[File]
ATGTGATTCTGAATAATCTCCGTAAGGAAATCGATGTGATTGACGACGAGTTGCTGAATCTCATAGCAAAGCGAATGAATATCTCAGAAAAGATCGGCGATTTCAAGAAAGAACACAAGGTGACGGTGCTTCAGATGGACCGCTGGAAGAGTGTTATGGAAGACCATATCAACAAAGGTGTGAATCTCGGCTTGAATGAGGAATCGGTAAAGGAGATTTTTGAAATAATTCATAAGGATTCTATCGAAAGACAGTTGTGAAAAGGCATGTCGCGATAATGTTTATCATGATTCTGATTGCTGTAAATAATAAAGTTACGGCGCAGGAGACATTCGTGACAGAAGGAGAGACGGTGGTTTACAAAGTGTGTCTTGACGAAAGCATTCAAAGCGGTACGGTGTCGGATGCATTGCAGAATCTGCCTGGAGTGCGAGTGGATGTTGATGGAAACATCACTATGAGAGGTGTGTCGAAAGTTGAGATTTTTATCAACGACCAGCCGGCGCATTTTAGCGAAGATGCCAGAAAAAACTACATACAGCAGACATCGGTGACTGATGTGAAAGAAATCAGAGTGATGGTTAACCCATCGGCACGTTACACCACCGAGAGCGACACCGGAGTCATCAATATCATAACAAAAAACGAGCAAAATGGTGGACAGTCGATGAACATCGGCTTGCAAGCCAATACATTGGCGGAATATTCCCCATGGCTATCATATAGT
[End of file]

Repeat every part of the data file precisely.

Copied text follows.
ATGTGATTCTGAATAATCTCCGTAAGGAAATCGATGTGATTGACGACGAGTTGCTGAATCTCATAGCAAAGCGAATGAATATCTCAGAAAAGATCGGCGATTTCAAGAAAGAACACAAGGTGACGGTGCTTCAGATGGACCGCTGGAAGAGTGTTATGGAAGACCATATCAACAAAGGTGTGAATCTCGGCTTGAATGAGGAATCGGTAAAGGAGATTTTTGAAATAATTCATAAGGATTCTATCGAAAGACAGTTGTGAAAAGGCATGTCGCGATAATGTTTATCATGATTCTGATTGCTGTAAATAATAAAGTTACGGCGCAGGAGACATTCGTGACAGAAGGAGAGACGGTGGTTTACAAAGTGTGTCTTGACGAAAGCATTCAAAGCGGTACGGTGTCGGATGCATTGCAGAATCTGCCTGGAGTGCGAGTGGATGTTGATGGAAACATCACTATGAGAGGTGTGTCGAAAGTTGAGATTTTTATCAACGACCAGCCGGCGCATTTTAGCGAAGATGCCAGAAAAAACTACATACAGCAGACATCGGTGACTGATGTGAAAGAAATCAGAGTGATGGTTAACCCATCGGCACGTTACACCACCGAGAGCGACACCGGAGTCATCAATATCATAACAAAAAACGAGCAAAATGGTGGACAGTCGATGAACATCGGCTTGCAAGCCAATACATTGGCGGAATATTCCCCATGGCTATCATATAGT